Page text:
IHO’s HISTORY – FORMATION OF THE INTERNATIONAL HYDROGRAPHIC BUREAU

E.Pedron with S.Rivella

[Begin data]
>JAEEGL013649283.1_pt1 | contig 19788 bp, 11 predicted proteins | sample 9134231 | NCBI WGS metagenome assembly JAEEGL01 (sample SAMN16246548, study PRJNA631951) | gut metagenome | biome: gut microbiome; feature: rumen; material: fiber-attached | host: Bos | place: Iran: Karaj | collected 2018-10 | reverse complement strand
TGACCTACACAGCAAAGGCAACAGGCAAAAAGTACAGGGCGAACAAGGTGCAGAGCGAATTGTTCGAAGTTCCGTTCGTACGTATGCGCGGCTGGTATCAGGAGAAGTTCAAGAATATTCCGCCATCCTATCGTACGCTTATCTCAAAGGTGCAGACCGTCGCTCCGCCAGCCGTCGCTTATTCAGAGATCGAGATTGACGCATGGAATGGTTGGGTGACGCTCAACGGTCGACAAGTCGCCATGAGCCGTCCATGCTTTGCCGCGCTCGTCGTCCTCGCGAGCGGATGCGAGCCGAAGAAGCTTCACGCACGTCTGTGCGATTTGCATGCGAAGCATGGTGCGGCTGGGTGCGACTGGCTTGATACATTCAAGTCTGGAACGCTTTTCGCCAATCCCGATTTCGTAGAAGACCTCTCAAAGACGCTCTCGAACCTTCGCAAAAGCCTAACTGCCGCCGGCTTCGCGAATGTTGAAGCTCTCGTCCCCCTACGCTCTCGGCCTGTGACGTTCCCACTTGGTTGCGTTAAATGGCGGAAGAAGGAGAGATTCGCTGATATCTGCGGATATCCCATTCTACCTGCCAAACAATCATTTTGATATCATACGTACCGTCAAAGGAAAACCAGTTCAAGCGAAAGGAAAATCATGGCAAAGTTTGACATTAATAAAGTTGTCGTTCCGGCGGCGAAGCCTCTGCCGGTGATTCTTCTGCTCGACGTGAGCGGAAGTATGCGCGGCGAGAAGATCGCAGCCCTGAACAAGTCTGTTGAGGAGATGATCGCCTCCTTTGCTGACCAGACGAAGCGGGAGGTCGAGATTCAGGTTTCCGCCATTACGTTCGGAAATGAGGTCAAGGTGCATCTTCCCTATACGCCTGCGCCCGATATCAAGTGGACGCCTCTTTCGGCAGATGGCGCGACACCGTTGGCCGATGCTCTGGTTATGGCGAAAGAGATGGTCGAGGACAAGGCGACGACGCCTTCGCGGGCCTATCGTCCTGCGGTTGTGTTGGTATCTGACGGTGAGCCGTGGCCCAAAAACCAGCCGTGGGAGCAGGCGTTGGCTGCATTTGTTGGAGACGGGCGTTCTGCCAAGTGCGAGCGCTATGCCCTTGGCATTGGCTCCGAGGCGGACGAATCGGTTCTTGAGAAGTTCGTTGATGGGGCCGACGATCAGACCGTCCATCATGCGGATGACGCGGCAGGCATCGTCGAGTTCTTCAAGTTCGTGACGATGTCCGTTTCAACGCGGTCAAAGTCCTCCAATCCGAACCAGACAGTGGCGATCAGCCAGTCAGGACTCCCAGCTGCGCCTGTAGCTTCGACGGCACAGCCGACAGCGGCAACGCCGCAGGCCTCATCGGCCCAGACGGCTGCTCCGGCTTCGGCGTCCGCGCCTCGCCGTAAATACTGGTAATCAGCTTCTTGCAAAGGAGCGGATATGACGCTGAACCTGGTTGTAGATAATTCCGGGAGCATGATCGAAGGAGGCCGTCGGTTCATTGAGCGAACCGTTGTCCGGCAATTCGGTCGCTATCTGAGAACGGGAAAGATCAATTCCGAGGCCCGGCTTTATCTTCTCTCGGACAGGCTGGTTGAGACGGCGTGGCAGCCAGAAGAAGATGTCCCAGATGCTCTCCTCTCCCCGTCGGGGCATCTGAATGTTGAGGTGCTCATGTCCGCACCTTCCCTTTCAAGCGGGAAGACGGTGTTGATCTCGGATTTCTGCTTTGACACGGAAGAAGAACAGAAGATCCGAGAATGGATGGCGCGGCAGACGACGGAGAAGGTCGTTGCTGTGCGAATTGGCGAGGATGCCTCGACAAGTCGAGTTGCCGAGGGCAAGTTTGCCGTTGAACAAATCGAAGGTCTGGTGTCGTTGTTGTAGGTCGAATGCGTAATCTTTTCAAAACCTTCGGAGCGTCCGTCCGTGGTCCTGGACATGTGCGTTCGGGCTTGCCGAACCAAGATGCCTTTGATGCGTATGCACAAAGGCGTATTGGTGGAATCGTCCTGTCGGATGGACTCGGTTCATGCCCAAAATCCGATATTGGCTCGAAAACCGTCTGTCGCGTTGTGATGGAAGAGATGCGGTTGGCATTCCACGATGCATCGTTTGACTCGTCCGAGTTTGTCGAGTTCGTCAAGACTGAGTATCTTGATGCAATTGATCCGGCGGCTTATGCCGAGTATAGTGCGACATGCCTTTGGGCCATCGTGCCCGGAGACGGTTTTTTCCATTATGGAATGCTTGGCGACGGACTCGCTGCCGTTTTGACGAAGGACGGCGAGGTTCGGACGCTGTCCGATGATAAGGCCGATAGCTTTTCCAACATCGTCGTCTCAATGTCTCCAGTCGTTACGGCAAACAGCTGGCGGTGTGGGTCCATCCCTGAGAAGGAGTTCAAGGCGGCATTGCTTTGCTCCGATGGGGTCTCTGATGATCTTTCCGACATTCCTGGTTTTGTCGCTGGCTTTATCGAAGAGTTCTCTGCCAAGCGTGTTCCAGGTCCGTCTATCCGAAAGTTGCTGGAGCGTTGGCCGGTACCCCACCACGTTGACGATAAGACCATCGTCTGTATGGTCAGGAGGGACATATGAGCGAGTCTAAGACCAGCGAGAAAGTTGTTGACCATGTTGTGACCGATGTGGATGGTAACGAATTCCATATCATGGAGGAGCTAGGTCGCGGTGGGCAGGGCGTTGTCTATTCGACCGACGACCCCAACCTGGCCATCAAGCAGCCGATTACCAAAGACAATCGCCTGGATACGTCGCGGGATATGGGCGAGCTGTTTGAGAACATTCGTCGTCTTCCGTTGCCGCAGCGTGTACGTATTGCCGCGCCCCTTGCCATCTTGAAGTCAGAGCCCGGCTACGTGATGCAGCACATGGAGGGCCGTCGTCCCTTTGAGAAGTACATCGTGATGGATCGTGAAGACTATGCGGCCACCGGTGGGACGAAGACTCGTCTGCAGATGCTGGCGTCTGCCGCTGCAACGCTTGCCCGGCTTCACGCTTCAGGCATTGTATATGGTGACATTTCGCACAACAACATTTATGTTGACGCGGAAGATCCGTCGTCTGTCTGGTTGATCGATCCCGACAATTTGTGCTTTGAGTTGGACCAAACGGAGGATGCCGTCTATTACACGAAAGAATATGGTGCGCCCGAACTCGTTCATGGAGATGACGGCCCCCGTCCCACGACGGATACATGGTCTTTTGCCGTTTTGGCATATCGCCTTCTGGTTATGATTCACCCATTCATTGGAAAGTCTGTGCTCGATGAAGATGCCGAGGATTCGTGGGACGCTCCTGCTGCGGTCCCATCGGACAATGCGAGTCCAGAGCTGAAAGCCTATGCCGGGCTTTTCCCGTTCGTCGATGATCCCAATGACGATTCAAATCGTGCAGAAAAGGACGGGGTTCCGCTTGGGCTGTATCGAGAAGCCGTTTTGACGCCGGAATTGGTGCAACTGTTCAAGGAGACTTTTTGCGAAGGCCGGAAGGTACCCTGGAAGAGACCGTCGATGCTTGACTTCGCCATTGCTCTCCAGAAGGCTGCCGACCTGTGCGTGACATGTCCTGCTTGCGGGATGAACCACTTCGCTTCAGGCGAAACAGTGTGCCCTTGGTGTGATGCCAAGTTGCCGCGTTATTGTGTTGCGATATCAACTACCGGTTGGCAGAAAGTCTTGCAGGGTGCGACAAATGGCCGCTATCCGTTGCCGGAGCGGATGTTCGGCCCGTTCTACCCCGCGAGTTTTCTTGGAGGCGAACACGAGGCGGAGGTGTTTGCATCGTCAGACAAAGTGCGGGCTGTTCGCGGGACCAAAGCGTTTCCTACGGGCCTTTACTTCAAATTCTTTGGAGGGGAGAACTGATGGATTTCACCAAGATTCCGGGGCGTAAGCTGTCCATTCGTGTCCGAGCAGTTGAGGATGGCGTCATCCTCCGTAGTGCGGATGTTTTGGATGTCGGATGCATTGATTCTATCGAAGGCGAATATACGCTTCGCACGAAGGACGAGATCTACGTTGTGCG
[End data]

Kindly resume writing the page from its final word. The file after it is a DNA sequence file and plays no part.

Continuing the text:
MONACO-MONTECARLO. The Principality of Monaco is a fervent actor in the global sustainability themes. The little state is one of the most important member of the IHO, International Hydrogeographic Organisation. Based in Monaco, the International Hydrogeographic Organization is an intergovernmental consultative and technical organization that was established in 1921 to support safety of navigation and the protection of the marine environment. The official representative of each Member Government within the IHO is normally the national Hydrographer, or Director of Hydrography, who, together with their technical staff, meet at 5-yearly intervals in Monaco for an International Hydrographic Conference. The Conference reviews the progress achieved by the Organization through its committees, sub committees and working groups, and adopts the programmes to be pursued during the ensuing 5-year period. A Directing Committee of three senior hydrographers is elected to administer the work of the Organization during that time. The Directing Committee, together with a small international staff of technical experts in hydrography and nautical cartography, makes up the International Hydrographic Bureau in Monaco. The IHB is the secretariat of the IHO, coordinating and promoting the IHO’s programmes and providing advice and assistance to Member States and others. International cooperation in the field of hydrography began with the first International Maritime Conference held in Washington in 1889, followed by two others in Saint Petersburg, in 1908 and 1912. In 1919, twenty-four nations met in London for a Hydrographic Conference, during which it was decided that a permanent body should be created. The resulting International Hydrographic Bureau began its activity in 1921 with eighteen Member States (including the British Empire then composed of the United Kingdom and Australia). At the invitation of H.S.H. Prince Albert I of Monaco, a noted marine scientist, the Bureau was provided with headquarters in the Principality of Monaco. The Hidrographic Organization has remained in Monaco ever since, thanks to the continuing and very generous support of the Prince’s successors. In 1970, an intergovernmental Convention entered into force, which changed the Organization’s name and legal status, creating the International Hydrographic Organization (IHO), with its headquarters (the IHB) permanently established in Monaco as well. The Organization currently has a membership of eighty-five maritime States, with several others in the process of becoming Members. Prince Albert I was also the “instigator and promulgator” of the oceanographic science he contributed to create. He founded the Oceanographic Institute Foundation Albert I, Prince of Monaco, a private foundation recognized of public utility, established in 1906. It has two buildings: The Oceanographic Institute of Paris, now renamed Ocean House, and what became the world-renowned Oceanographic Museum of Monaco.